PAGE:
The following is an excerpt from "The Earliest Account of a Martyrdom in Coptic," by Peter van Minnen, Analecta Bollandiana 113 (1995):13-38.This papyrus from Egypt contains the record of the trial and execution by burning of an otherwise unknown Christian priest, Stephanos, of the village of Lenaios in Middle Egypt. The early date of the manuscript, which can be assigned to the second half of the fourth century A.D., makes it the earliest Coptic martyrdom in existence, roughly contemporary with the earliest Greek martyrdoms on papyrus. It brings us closer to the original records of the trial and execution of Egyptian martyrs, which were written in Greek, than any of the martyrdoms we find in later Coptic literature. The importance of the text for students of this literature and indeed for historians of the early church in general cannot be overstated.
The text can be analysed as follows:
I Date and place of the martyrdom of Stephanos (lines 1-5) II Proceedings between the governor Arianos and Stephanos (lines 5-34) a Stephanos is introduced to Arianos' presence (lines 5-9) b Altercation between Arianos and Stephanos (lines 9-28) c Final remarks of Arianos (28-34) III Verdict of Arianos and execution of Stephanos (34-37)
The text can be translated as follows:
[In the fourteenth] year of the reign of Valerius Constan-
[tius the emperor and in] the second year of our lords Va-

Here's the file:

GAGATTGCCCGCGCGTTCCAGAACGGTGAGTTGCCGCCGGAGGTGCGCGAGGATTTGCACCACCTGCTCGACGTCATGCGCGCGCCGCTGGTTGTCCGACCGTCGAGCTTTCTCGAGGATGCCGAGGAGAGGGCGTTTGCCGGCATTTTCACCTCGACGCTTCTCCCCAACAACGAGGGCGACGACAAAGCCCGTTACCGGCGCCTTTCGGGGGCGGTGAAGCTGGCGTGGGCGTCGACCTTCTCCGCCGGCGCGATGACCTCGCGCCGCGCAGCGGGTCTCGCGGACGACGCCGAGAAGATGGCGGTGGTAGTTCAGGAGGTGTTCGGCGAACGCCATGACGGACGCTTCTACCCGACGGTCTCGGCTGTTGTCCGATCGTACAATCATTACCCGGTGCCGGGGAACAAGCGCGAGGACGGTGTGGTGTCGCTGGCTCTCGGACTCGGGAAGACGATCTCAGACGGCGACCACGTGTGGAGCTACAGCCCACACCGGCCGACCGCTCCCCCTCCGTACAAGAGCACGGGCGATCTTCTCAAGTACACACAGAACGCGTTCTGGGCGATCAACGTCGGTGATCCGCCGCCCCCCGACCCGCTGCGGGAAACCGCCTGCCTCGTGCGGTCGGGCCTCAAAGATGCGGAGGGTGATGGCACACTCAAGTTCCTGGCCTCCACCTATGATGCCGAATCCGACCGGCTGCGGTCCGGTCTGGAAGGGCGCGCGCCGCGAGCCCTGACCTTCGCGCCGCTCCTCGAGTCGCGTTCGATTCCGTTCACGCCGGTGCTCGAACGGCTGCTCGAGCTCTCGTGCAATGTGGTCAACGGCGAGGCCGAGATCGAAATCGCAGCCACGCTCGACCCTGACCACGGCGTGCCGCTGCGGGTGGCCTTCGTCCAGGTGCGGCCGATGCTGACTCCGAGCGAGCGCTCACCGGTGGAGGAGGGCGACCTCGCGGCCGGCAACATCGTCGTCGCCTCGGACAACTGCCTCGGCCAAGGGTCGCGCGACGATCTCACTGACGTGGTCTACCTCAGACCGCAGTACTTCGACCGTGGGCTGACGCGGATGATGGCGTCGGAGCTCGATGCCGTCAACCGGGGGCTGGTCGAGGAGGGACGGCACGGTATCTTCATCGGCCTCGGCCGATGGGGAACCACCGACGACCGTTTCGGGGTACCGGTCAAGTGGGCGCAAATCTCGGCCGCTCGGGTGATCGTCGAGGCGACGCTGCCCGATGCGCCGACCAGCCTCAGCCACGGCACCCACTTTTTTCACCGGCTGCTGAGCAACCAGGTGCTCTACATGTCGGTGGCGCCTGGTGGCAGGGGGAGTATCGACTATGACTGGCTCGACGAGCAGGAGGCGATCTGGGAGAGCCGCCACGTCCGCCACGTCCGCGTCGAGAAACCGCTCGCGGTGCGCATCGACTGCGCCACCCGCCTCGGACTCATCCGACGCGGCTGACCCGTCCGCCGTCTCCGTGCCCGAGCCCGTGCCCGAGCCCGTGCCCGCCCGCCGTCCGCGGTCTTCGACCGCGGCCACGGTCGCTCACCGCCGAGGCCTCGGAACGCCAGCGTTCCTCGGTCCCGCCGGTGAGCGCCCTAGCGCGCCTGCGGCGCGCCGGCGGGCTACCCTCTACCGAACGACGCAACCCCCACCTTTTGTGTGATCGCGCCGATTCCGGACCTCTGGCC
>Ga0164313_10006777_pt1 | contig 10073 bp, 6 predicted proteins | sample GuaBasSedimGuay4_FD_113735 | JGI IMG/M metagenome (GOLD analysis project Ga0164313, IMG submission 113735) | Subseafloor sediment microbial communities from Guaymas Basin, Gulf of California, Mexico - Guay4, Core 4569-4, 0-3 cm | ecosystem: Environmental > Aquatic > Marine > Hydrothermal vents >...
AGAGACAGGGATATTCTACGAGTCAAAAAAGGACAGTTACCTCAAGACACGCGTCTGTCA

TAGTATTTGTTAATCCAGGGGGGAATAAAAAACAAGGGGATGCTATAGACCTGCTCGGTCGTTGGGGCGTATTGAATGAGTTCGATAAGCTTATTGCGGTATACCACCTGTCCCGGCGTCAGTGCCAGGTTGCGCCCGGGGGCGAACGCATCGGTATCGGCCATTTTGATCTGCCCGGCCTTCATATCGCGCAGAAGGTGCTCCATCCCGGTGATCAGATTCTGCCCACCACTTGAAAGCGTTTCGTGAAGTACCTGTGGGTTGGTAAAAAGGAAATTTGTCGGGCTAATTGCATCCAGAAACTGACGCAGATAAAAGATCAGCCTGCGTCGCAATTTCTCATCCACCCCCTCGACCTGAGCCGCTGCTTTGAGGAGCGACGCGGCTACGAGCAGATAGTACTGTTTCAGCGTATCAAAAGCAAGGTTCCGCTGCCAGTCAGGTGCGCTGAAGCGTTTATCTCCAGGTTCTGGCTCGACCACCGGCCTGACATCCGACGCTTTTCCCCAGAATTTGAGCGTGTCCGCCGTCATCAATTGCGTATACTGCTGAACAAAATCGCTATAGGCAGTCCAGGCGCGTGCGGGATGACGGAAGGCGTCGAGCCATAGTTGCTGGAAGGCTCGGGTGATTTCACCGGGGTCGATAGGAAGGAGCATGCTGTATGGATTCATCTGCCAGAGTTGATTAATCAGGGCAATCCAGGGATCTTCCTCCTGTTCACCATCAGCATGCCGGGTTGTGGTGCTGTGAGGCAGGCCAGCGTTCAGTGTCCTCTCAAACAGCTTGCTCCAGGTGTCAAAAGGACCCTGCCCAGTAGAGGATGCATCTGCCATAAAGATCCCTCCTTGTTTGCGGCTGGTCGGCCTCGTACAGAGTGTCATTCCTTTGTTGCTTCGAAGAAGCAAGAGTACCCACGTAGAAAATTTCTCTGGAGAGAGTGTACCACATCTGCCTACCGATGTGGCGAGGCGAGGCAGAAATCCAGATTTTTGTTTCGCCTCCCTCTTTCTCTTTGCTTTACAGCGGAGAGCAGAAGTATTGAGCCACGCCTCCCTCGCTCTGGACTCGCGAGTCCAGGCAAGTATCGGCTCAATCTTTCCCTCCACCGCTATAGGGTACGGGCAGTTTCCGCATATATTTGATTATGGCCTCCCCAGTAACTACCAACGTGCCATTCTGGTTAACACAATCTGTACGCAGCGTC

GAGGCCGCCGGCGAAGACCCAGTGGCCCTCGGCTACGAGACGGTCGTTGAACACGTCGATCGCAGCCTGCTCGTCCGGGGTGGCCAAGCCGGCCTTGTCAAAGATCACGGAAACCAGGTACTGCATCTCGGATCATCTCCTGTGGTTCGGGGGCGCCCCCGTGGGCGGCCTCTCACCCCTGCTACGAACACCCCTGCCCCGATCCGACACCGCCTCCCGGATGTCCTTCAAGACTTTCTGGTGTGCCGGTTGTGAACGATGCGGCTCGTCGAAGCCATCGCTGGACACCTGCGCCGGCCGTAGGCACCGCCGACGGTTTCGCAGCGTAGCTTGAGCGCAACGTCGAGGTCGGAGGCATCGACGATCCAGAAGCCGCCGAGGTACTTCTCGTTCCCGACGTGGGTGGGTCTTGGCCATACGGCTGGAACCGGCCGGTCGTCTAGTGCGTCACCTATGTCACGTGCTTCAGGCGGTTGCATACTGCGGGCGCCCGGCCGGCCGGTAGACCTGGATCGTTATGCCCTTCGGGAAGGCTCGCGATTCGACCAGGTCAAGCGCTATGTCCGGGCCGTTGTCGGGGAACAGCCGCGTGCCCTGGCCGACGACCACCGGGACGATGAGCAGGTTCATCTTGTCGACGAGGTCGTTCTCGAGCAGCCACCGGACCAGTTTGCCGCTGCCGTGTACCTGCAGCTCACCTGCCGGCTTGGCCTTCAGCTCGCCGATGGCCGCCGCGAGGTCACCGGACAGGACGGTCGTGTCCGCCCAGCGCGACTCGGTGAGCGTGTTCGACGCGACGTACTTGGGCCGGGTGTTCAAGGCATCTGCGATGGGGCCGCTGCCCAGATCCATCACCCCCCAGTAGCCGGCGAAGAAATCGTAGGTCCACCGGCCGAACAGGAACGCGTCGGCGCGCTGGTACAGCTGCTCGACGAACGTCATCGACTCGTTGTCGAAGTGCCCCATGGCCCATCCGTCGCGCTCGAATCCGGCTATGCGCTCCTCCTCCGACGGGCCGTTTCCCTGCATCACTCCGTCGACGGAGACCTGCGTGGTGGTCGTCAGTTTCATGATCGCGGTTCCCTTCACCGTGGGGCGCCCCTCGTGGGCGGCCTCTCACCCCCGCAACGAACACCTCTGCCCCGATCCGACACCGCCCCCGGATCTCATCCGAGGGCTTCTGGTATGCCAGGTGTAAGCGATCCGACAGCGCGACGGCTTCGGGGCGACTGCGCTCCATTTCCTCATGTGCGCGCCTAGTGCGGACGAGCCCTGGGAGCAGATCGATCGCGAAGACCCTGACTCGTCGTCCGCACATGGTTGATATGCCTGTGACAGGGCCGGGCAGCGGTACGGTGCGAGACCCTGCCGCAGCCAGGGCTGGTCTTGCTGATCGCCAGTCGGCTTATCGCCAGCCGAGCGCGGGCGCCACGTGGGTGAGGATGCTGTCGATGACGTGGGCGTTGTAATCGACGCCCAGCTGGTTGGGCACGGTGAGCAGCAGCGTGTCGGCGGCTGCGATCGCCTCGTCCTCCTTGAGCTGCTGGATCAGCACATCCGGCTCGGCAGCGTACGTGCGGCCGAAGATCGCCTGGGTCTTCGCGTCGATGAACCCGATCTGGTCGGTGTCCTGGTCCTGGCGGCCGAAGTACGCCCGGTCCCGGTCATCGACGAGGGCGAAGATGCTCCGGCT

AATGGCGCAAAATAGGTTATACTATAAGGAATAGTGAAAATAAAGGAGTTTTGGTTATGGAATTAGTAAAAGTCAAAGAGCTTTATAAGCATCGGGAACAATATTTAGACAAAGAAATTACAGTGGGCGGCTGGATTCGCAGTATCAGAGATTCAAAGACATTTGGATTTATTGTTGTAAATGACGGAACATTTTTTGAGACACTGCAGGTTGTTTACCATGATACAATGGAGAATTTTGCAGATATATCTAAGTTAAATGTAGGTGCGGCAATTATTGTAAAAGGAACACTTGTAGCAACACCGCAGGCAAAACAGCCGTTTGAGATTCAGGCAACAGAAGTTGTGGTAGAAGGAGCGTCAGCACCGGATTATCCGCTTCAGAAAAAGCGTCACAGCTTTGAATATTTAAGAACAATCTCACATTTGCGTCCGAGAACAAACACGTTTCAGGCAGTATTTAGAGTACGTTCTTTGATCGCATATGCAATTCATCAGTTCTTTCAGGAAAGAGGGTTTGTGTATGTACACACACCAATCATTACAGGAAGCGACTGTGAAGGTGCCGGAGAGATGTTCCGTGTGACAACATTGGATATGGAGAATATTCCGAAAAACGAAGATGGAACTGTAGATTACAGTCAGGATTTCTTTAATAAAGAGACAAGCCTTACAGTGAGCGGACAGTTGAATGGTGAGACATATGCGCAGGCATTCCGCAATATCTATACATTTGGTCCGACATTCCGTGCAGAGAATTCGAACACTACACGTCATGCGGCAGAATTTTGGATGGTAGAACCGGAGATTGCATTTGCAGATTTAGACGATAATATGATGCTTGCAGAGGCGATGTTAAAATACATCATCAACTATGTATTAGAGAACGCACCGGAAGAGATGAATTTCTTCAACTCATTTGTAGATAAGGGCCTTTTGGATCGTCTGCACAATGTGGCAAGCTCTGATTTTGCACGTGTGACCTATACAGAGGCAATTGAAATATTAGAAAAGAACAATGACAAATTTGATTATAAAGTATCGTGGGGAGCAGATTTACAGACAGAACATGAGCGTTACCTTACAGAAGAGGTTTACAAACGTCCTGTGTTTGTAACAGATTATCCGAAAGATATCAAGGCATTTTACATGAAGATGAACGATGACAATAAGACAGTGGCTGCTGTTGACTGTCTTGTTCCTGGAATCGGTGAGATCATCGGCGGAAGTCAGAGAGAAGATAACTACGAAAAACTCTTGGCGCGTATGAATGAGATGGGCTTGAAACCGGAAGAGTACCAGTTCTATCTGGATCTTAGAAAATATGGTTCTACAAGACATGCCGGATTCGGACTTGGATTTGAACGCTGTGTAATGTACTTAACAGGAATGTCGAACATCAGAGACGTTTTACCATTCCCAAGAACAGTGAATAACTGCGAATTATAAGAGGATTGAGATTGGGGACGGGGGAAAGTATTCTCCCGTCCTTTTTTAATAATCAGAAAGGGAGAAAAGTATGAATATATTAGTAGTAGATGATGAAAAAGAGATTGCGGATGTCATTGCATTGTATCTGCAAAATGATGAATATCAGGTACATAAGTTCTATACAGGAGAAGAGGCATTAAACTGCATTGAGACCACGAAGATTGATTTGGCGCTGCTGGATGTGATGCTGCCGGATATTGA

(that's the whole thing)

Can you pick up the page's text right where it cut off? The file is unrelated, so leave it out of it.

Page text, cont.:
[lerius Severus] and Maximinus the emperors, when Aria-
[nos was governor over the] Thebaid, he sat down on the tribunal in Kleopa-
[tris on x] Choiak. As they brought Stephanos in the middle
[of ], Hierax the commentariensis said: Ste-
[phanos (here) is the] priest of Lenaios in the nome of Anti-
[noopolis. They ordered] to throw him in prison (and) after that to set him be-
[fore the tribunal to] sacrifice. Arianos the governor of the Thebaid
[said: Who are you?] He said: Stephanos. He said to him:
[Where are you from? He] said: I [am from] Lenaios of the island
[of ] God (?). What [ ] I am a priest.
[Arianos] the governor [said:] It is [my] wish that you live.
[ ] Stephanos [said to him:] I am a Christian.
[Arianos said:] Sacrifice to the gods. [He said:] I will not sacrifice.
[Arianos] said: [ ] your thinking [ ] give you time for
[ He said: ] Truly, this [matter that you] are thinking of is vain.
[ ] gods or [ ] in your thinking about
[ ] What [do you say]? Will you [sacrifice?] Yes or no?
[Stephanos] said: [A] Christian [will not] sacrifice. Arianos said
[to him: Sacrifice] to the gods. [He] said: No. The governor said:
[ ] to wait [ ] so that you can think it
[over ] Stephanos [said: ]. Arianos
[the governor of the] Thebaid said: [ ] I rise. [Stephanos] said:
[I will not] sacrifice. Arianos [the] governor of [the Thebaid]
[said:] Stephanos, [I] have the authority [to] let you [live ]
[ ] yourself (?) [ ]. Stephanos said:
[I am a] Christian. [The] governor said to him: [ ]
[ ] I ordered you, but [ ]
[ ] and you will live [ ]. For . . . . .
[ ] who sets [ ] or plead with you so that you
[listen to the command of] our lords the emperors that you should live.
[ ] you make yourself like the wild animals.
[Listen therefore to the] verdict that you deserve. And he ordered
[ to] write his name as follows: Stephanos
[from Lenaios they will] burn alive. He fulfilled his martyr-
[dom in a] blessed and noble manner. Amen.
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Last updated by Peter van Minnen and Suzanne Corr on 6/29/95